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Five years on

September 11th, 2006

Five years after the terrorist attacks on New York, the best that can be said about our situation is that it could be worse. The response from our elected leaders, and particularly the Bush Administration, has been comprehensively bungled, or worse, undermined by the pursuit of private and political advantage, and pre-existing political agendas, at the expense of a concerted attack on those who are trying to kill us. Incompetence and worse has been rife at every level from the tactical (the failure to catch bin Laden when he was surrounded) to the operational (the various stages of the Iraq occupation, starting with a Provisional Administration hired from Republican job message boards) the strategic (the whole Iraq war) and the moral (the many crimes that have blurred the difference between us and the terrorists). All of these things have squandered our resources, while acting as a recruiting banner for our enemies.

The only thing that has prevented things being even worse is the gratuitous bloodthirstiness of our enemies. Brutal attacks in Muslim countries, executions of innocent people shown on video, and the continuous suicide-terror attacks on ordinary people going about their daily business have shown their true nature, and discredited radical Islamism among many who remain deeply hostile to the US and the Bush Administration. As I mentioned a year ago, in countries like Indonesia , the Iraq war has been highly unpopular, but the great achievement of JI has been to make themselves even more unpopular.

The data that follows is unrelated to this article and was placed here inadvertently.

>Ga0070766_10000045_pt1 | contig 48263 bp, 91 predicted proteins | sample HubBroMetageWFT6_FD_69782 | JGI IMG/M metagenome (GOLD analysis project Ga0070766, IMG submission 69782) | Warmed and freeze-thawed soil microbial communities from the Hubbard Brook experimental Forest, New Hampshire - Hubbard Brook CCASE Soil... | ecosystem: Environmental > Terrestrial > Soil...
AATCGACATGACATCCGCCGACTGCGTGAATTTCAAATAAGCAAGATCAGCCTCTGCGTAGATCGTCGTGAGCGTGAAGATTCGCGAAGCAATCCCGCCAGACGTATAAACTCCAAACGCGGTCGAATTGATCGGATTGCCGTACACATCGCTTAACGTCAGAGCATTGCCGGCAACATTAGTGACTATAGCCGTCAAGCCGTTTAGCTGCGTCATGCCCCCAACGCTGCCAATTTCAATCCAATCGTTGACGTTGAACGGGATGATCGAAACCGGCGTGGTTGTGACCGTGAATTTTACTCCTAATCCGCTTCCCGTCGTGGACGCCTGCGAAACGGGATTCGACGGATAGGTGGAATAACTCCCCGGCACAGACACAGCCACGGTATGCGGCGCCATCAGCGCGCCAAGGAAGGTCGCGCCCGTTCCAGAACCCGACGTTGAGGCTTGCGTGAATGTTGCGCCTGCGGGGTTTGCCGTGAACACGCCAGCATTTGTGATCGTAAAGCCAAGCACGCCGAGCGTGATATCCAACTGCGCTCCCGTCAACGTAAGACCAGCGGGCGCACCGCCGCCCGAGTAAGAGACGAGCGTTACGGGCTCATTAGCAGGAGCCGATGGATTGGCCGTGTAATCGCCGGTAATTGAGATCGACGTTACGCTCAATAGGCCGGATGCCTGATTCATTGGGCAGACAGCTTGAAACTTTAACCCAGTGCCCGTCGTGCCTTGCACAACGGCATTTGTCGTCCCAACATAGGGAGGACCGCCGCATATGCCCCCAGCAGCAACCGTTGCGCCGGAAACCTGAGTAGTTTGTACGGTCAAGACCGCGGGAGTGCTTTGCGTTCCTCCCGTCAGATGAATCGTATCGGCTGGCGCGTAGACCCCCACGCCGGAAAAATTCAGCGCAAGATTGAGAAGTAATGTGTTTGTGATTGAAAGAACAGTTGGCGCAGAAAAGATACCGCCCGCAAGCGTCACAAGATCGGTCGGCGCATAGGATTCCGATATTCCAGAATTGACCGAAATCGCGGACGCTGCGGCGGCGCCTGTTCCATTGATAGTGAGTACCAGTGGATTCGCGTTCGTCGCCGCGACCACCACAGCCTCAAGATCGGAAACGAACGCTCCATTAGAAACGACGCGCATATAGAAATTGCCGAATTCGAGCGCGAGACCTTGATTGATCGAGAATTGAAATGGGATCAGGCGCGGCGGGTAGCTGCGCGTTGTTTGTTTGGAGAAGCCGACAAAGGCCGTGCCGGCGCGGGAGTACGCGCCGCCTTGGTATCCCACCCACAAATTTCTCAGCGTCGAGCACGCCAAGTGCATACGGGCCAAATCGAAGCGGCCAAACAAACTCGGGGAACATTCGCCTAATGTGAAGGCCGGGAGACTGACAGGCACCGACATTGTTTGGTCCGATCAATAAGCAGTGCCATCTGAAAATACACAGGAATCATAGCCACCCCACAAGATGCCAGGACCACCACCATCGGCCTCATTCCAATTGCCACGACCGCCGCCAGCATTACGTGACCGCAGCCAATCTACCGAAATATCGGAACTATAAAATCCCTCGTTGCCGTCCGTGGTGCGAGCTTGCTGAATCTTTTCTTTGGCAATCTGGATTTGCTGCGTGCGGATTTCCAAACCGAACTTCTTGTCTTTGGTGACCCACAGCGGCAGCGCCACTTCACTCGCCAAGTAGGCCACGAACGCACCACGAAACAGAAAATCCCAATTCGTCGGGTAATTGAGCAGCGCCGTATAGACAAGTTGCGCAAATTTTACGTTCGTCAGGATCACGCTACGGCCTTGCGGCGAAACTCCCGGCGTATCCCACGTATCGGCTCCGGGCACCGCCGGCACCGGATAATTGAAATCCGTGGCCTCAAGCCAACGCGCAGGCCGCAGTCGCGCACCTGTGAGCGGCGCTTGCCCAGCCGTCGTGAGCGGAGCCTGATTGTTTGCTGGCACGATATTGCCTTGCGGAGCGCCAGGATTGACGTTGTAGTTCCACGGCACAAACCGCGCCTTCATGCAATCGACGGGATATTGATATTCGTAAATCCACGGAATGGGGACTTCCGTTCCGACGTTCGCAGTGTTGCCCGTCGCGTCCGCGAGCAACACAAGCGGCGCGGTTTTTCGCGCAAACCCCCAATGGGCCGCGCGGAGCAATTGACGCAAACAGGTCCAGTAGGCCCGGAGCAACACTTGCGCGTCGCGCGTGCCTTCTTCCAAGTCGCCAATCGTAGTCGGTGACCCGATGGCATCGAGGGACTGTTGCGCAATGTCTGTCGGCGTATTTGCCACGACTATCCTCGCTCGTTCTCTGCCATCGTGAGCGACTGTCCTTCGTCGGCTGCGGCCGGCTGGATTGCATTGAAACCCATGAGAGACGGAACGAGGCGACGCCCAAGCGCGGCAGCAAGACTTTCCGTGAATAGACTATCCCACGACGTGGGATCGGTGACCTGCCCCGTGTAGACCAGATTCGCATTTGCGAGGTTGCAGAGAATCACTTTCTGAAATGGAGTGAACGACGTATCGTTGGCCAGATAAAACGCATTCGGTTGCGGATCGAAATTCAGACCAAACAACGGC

The most significant change since last year is that we no longer hear much about “good news from Iraq”, except in the same context as “mission accomplished”, “turning the corner” and similar discredited phrases. A year ago, pro-war opinion was united in the belief that the Mainstream Media were presenting an overly gloomy picture and that the truth could be found in sites like Arthur Chrenkoff’s Good News from Iraq, which cataloged steady improvements on all fronts, from electricity supplies to security. Chrenkoff ceased publication just under a year ago, and handed the baton to Good News from the front, which appears to have given up the struggle around May 2006.

In retrospect, it is obvious that the Mainstream Media have consistently got things wrong, but in the opposite direction to that claimed by the Good News. At every stage, things have gone worse than would have been expected by anyone relying on say, the New York Times, rather than bloggers like Juan Cole It’s been at least a couple of years since Western reporters could safely travel independently anywhere in Iraq, and they’ve been increasingly reliant on the Pentagon for news.

Of course, there are still some, totally cut off from reality like our own Andrew Bolt. In the alternate universe inhabited by Bolt, everything is going swimmingly, and patience is all that is needed.

Recognising that the Iraq venture has been a disastrous failure doesn’t help us that much, since all our options there are awful. But maybe some sort of partition can be managed, enabling the Coalition to declare victory and pull out without leaving too much chaos behind them. Then perhaps, we might focus on our real problems.